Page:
Extreme confidence from the Obama camp, because beating Romney's going to be a cinch, apparently:
First, in the view of the Obamans, Romney is still a weak candidate. His stump skills continue to be uneven at best, with speeches plagued by awkward jargon and passionless rhetoric. They believe his tenure as head of Bain Capital and his term as governor of Massachusetts conceal vulnerabilities yet to be unveiled. “No one’s ever looked at Romney’s record, and there’s a lot there,” said one senior campaign official. “He developed this set of values at Bain about what the economy is all about … Whatever it took to make money … He took that same philosophy to Massachusetts [as governor].” Obama’s team is sitting on a multimedia treasure trove of research about both phases of Romney’s career and expects to launch powerful missiles at key moments throughout the campaign, discombobulating the Republican each time. Second, they maintain, their research suggests Romney has exactly one rhetorical path to victory, as a can-do businessman able to fix what’s broken. Chicago intends to focus as much of its formidable firepower as necessary to dismantle Romney on that front and prevent the election from becoming a referendum on the President’s economic tenure.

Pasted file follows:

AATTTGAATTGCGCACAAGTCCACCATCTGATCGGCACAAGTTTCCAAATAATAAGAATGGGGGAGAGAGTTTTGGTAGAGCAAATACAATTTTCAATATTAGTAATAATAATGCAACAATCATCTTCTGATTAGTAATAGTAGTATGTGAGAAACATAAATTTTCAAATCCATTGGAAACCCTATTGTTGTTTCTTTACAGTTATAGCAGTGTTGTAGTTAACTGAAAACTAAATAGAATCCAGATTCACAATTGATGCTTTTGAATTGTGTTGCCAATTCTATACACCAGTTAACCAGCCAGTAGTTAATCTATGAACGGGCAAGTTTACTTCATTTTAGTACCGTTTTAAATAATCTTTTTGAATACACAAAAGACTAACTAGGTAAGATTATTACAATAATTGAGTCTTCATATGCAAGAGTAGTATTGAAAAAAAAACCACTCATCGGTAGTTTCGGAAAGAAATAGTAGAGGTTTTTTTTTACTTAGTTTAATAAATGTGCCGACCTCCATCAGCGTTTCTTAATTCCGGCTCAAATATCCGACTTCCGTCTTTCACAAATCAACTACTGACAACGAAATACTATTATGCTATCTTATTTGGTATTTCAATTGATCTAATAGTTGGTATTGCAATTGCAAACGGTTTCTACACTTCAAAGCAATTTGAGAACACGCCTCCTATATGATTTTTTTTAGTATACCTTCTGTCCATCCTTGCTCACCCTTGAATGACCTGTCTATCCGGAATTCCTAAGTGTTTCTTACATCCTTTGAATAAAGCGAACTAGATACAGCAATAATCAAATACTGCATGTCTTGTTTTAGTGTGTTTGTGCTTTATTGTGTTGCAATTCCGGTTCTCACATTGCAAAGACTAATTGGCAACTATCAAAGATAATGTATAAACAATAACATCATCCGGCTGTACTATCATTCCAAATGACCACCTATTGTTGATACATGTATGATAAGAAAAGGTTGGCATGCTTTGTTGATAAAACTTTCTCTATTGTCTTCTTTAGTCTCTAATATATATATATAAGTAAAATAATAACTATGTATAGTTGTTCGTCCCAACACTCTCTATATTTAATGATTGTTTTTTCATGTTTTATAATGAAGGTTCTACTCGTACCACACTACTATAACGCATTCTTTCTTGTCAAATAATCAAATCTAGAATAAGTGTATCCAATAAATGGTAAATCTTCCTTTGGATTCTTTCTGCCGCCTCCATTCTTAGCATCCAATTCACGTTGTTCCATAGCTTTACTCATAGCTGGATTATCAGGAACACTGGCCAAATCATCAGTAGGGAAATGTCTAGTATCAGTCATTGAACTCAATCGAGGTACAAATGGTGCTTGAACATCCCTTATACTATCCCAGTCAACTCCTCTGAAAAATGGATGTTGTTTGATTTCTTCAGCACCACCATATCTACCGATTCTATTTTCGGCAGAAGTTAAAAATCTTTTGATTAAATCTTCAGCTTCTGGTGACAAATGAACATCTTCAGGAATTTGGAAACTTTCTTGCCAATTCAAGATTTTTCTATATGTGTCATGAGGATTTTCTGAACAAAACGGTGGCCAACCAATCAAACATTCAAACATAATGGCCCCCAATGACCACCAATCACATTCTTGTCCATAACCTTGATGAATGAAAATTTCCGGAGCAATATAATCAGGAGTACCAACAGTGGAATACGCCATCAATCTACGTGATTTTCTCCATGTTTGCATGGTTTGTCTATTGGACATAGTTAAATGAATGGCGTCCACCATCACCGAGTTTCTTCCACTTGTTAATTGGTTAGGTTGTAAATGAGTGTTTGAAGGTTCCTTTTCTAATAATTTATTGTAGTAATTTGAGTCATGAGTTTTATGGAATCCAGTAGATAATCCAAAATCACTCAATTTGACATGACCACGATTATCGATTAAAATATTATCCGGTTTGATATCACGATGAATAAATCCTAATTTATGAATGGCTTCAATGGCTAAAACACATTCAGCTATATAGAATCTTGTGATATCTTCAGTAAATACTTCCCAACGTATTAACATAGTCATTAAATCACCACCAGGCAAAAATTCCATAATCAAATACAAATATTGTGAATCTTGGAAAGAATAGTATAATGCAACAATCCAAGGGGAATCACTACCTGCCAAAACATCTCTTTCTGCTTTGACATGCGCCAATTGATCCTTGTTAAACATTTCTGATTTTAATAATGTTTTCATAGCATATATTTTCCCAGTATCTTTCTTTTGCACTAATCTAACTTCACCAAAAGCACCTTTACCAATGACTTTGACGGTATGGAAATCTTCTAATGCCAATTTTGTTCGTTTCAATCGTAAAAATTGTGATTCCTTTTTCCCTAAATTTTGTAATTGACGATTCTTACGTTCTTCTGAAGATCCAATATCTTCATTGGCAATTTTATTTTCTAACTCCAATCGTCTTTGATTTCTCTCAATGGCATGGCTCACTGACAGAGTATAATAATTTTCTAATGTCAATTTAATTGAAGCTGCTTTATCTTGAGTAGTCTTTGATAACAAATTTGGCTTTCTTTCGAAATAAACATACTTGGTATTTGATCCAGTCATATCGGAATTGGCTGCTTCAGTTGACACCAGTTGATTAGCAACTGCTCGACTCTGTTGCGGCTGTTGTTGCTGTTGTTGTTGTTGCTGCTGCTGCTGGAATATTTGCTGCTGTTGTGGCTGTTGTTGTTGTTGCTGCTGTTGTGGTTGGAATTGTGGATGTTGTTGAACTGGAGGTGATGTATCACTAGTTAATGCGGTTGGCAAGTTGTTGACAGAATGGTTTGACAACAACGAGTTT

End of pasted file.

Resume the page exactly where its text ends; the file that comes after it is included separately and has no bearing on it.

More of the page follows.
Third, the Obama team argues, Romney has taken many positions to the right of public opinion. The President’s team plans to throw two years’ worth of provocative statements in Romney’s face, using sophisticated micro-targeting to impacted demographics. On an unrelenting messaging loop, Hispanics will hear about Romney’s ties to the country’s most controversial anti-illegal immigration leaders and laws. Senior citizens dependent on Medicare will be told again and again about Romney’s backing of Paul Ryan’s House budget plan. Women will be warned about the threat to reproductive freedom. And on and on. Fourth and finally, presidential politics, in the end, is all about the Electoral College. The Obama campaign’s analysis, matching recent media number crunching, indicates that Romney has a paper-thin margin of error to get to the magical 270. The map is littered with states the Republicans must take from the 2008 Democratic column in order to win, and in many of them, such as Ohio and Virginia, they are behind.
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